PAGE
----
Using Facebook’s Prophet, an open-source, time series forecasting procedure to predict SPY (SPDR S&P 500 ETF Trust) closing prices.
To apply Facebook's Prophet forecasting procedure to historical SPY (SPDR S&P 500 ETF Trust) market data to gather future pricing predictions.
- I'm by no means a data scientist, so this is more of an exploratory analysis than an accurate one
- For sake of brevity, I won't be using a training/test split or measuring the error of the model, I will just train the model on the entire dataset and then make a prediction
- Downloading the data - exporting the data from Yahoo Finance as a CSV
- Exploring the data - loading and exploring the data using Pandas
- Fitting the model - reading in the data and applying a basic fit of the Prophet model to the data
- Visualizing the forecast - visualizing the forecasted pricing data
import pandas as pd from prophet import Prophet
Important This article is not investment advice, please conduct your own due diligence. This is merely a simple analysis.
Before we jump in, let's give a little background on SPY and on Facebook's Prophet.
The SPDR S&P 500 ETF Trust (SPY) is an ETF (Exchange Traded Fund) that tracks the performance of the S&P 500 index. SPY is also the largest ETF in the world, and is popular compared to other ETFs that track the S&P 500 because of the high volume, or the number of shares that trade on a given day (we'll be able to see the volume per day in the CSV we export from Yahoo Finance).
For more information on ETFs, Investopedia gives a good overview.
Facebook Prophet is an open source, automated forecasting procedure for time series data. I'm not going to dive too much into the mathematics or implementation details of Prophet, but if you are more interested, you can read the research paper. Prophet makes it easy to handle outliers, adjust to different time intervals, deal with holidays, and leaves the ability to easily tune the forecasting model.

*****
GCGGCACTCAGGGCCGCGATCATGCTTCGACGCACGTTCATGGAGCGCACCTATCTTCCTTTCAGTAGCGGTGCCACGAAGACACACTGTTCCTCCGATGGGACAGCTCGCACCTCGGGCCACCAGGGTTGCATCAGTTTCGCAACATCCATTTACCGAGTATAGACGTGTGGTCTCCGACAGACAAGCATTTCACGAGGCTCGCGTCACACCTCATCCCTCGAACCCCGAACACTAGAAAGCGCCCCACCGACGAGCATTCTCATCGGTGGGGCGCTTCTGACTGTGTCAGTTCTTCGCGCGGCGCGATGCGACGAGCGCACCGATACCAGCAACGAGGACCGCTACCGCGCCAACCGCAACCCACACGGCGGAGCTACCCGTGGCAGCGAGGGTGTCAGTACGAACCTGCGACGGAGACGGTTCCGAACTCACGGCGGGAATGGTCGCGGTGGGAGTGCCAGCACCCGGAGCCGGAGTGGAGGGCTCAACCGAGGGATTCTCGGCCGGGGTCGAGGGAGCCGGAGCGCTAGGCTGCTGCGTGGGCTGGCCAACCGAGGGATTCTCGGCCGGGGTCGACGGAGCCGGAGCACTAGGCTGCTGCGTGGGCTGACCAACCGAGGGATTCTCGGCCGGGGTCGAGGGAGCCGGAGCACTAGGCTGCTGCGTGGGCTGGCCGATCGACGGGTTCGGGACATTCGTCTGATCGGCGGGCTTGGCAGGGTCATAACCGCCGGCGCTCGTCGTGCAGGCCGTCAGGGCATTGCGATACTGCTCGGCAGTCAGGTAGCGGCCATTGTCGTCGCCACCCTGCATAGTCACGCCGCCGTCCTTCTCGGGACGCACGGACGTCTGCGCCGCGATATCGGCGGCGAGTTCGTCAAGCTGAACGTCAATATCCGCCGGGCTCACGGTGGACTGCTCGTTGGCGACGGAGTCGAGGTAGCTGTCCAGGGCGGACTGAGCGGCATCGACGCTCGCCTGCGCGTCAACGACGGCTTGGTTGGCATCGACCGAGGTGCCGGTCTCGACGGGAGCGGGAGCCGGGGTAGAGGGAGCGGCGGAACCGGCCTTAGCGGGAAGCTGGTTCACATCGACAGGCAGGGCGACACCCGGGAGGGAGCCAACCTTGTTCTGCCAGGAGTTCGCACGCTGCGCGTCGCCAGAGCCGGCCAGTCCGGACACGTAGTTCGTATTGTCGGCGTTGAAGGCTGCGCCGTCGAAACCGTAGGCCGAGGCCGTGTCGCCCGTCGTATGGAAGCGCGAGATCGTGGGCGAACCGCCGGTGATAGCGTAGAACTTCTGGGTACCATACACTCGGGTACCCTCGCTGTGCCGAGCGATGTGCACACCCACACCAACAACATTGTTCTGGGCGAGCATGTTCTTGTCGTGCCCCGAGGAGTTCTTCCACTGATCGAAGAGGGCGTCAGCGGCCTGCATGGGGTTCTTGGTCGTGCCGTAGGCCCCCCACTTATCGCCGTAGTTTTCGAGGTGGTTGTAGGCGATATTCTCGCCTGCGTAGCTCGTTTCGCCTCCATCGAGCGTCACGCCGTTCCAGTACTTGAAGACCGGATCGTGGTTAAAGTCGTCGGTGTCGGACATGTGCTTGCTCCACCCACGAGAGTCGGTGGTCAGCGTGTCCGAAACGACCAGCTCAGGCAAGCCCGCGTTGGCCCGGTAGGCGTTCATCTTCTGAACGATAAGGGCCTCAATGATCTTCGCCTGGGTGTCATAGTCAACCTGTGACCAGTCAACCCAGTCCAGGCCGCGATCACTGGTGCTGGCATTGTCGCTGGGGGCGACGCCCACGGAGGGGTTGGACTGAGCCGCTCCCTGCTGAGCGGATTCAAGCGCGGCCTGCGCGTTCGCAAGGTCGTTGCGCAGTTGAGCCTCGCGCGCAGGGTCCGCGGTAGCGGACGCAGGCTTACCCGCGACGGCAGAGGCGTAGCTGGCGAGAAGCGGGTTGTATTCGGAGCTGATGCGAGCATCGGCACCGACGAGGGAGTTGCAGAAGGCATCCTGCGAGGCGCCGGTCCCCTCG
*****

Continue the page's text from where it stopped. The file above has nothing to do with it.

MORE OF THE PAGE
Now that we have a general idea of what we're trying to predict and the tool we'll use to forecast, let's dive into the actual data.
Thanks to Yahoo Finance, we can download historical pricing data for free. You can click here to view the SPY historical pricing data.
Click on the
Historical Data tab, and then we can adjust our
Time Period to the Max as seen below (back to January 1993).
Now we can click download to get our CSV and start diving into the data.
Let's fire up Pandas and load our data into a DataFrame to see what general insights we can extract.
df = pd.read_csv('SPY.csv') # Columns and row count df.info() """ <class 'pandas.core.frame.DataFrame'> RangeIndex: 7125 entries, 0 to 7124 Data columns (total 7 columns): # Column Non-Null Count Dtype -------- ------ -------------- ----- 0 Date 7125 non-null object 1 Open 7125 non-null float64 2 High 7125 non-null float64 3 Low 7125 non-null float64 4 Close 7125 non-null float64 5 Adj Close 7125 non-null float64 6 Volume 7125 non-null int64 dtypes: float64(5), int64(1), object(1) memory usage: 389.8+ KB """ # Preview of the data df.head() """ Date Open High Low Close Adj Close Volume 0 1993-01-29 43.96875 43.96875 43.75000 43.93750 25.884184 1003200 1 1993-02-01 43.96875 44.25000 43.96875 44.25000 26.068277 480500 2 1993-02-02 44.21875 44.37500 44.12500 44.34375 26.123499 201300 3 1993-02-03 44.40625 44.84375 44.37500 44.81250 26.399649 529400 4 1993-02-04 44.96875 45.09375 44.46875 45.00000 26.510111 531500 """ # General statistics df.describe().loc[['mean', 'min', 'max']] """ Open High Low Close Adj Close Volume mean 146.896395 147.766581 145.928716 146.896373 121.611954 8.453727e+07 min 43.343750 43.531250 42.812500 43.406250 25.571209 5.200000e+03 max 422.500000 422.820007 419.160004 422.119995 422.119995 8.710263e+08 """ # Day to day percent changes of Highs df[['Date', 'High']].set_index('Date').pct_change().reset_index() """ Date High 0 1993-01-29 NaN 1 1993-02-01 0.006397 2 1993-02-02 0.002825 3 1993-02-03 0.010563 4 1993-02-04 0.005575 ... ... 7120 2021-05-10 -0.000189 7121 2021-05-11 -0.017670 7122 2021-05-12 -0.006454 7123 2021-05-13 -0.000582 7124 2021-05-14 0.012465 [7125 rows x 2 columns] """